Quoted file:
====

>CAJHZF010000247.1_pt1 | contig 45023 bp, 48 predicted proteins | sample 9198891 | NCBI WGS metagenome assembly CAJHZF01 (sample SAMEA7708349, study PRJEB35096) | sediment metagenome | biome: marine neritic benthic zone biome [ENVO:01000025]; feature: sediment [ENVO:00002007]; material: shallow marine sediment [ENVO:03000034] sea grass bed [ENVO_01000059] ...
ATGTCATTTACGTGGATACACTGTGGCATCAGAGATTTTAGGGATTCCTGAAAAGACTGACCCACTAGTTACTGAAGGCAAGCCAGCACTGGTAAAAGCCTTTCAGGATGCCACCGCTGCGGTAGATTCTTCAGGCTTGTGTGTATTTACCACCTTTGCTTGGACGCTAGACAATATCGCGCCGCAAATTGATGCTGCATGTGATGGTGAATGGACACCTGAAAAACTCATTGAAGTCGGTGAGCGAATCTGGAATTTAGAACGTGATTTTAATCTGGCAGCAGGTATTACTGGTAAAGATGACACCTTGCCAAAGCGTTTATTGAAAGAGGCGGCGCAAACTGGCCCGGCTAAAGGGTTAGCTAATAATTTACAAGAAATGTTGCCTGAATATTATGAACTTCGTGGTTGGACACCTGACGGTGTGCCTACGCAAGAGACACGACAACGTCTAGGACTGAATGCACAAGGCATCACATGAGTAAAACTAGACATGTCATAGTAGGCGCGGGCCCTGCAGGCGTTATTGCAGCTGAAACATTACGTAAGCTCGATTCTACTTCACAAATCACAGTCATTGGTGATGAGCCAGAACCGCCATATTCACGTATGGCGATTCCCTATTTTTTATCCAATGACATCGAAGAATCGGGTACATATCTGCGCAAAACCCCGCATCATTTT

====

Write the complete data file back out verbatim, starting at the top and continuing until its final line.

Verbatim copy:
>CAJHZF010000247.1_pt1 | contig 45023 bp, 48 predicted proteins | sample 9198891 | NCBI WGS metagenome assembly CAJHZF01 (sample SAMEA7708349, study PRJEB35096) | sediment metagenome | biome: marine neritic benthic zone biome [ENVO:01000025]; feature: sediment [ENVO:00002007]; material: shallow marine sediment [ENVO:03000034] sea grass bed [ENVO_01000059] ...
ATGTCATTTACGTGGATACACTGTGGCATCAGAGATTTTAGGGATTCCTGAAAAGACTGACCCACTAGTTACTGAAGGCAAGCCAGCACTGGTAAAAGCCTTTCAGGATGCCACCGCTGCGGTAGATTCTTCAGGCTTGTGTGTATTTACCACCTTTGCTTGGACGCTAGACAATATCGCGCCGCAAATTGATGCTGCATGTGATGGTGAATGGACACCTGAAAAACTCATTGAAGTCGGTGAGCGAATCTGGAATTTAGAACGTGATTTTAATCTGGCAGCAGGTATTACTGGTAAAGATGACACCTTGCCAAAGCGTTTATTGAAAGAGGCGGCGCAAACTGGCCCGGCTAAAGGGTTAGCTAATAATTTACAAGAAATGTTGCCTGAATATTATGAACTTCGTGGTTGGACACCTGACGGTGTGCCTACGCAAGAGACACGACAACGTCTAGGACTGAATGCACAAGGCATCACATGAGTAAAACTAGACATGTCATAGTAGGCGCGGGCCCTGCAGGCGTTATTGCAGCTGAAACATTACGTAAGCTCGATTCTACTTCACAAATCACAGTCATTGGTGATGAGCCAGAACCGCCATATTCACGTATGGCGATTCCCTATTTTTTATCCAATGACATCGAAGAATCGGGTACATATCTGCGCAAAACCCCGCATCATTTT